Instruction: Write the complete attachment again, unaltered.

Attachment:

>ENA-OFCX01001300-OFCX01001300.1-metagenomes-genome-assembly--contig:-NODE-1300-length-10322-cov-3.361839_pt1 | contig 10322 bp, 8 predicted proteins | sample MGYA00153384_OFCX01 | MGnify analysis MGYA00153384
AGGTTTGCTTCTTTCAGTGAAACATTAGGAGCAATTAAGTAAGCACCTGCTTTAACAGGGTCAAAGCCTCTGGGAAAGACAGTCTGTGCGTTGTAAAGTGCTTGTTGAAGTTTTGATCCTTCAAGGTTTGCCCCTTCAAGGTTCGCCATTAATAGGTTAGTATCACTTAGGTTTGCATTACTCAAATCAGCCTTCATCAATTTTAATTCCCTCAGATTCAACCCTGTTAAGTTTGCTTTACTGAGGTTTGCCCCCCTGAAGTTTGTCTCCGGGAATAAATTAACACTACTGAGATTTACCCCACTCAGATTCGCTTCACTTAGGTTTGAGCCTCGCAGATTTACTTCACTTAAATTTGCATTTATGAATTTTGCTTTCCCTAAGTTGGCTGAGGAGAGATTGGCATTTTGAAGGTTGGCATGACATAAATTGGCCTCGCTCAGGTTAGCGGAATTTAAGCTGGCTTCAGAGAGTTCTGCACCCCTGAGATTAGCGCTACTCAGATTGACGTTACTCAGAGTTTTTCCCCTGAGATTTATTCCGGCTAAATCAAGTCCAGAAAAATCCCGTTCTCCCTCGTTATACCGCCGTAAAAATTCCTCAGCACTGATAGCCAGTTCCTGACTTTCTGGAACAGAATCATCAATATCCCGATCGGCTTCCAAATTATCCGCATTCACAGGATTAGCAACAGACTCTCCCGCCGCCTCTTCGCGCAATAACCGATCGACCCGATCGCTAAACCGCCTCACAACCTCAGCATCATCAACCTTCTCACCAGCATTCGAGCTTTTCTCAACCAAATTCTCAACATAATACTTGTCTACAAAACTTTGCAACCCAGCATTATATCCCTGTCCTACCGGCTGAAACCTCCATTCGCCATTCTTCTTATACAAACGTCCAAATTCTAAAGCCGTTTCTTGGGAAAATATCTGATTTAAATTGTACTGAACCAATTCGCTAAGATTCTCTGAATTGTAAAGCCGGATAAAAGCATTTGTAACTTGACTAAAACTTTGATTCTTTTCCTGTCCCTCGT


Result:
>ENA-OFCX01001300-OFCX01001300.1-metagenomes-genome-assembly--contig:-NODE-1300-length-10322-cov-3.361839_pt1 | contig 10322 bp, 8 predicted proteins | sample MGYA00153384_OFCX01 | MGnify analysis MGYA00153384
AGGTTTGCTTCTTTCAGTGAAACATTAGGAGCAATTAAGTAAGCACCTGCTTTAACAGGGTCAAAGCCTCTGGGAAAGACAGTCTGTGCGTTGTAAAGTGCTTGTTGAAGTTTTGATCCTTCAAGGTTTGCCCCTTCAAGGTTCGCCATTAATAGGTTAGTATCACTTAGGTTTGCATTACTCAAATCAGCCTTCATCAATTTTAATTCCCTCAGATTCAACCCTGTTAAGTTTGCTTTACTGAGGTTTGCCCCCCTGAAGTTTGTCTCCGGGAATAAATTAACACTACTGAGATTTACCCCACTCAGATTCGCTTCACTTAGGTTTGAGCCTCGCAGATTTACTTCACTTAAATTTGCATTTATGAATTTTGCTTTCCCTAAGTTGGCTGAGGAGAGATTGGCATTTTGAAGGTTGGCATGACATAAATTGGCCTCGCTCAGGTTAGCGGAATTTAAGCTGGCTTCAGAGAGTTCTGCACCCCTGAGATTAGCGCTACTCAGATTGACGTTACTCAGAGTTTTTCCCCTGAGATTTATTCCGGCTAAATCAAGTCCAGAAAAATCCCGTTCTCCCTCGTTATACCGCCGTAAAAATTCCTCAGCACTGATAGCCAGTTCCTGACTTTCTGGAACAGAATCATCAATATCCCGATCGGCTTCCAAATTATCCGCATTCACAGGATTAGCAACAGACTCTCCCGCCGCCTCTTCGCGCAATAACCGATCGACCCGATCGCTAAACCGCCTCACAACCTCAGCATCATCAACCTTCTCACCAGCATTCGAGCTTTTCTCAACCAAATTCTCAACATAATACTTGTCTACAAAACTTTGCAACCCAGCATTATATCCCTGTCCTACCGGCTGAAACCTCCATTCGCCATTCTTCTTATACAAACGTCCAAATTCTAAAGCCGTTTCTTGGGAAAATATCTGATTTAAATTGTACTGAACCAATTCGCTAAGATTCTCTGAATTGTAAAGCCGGATAAAAGCATTTGTAACTTGACTAAAACTTTGATTCTTTTCCTGTCCCTCGT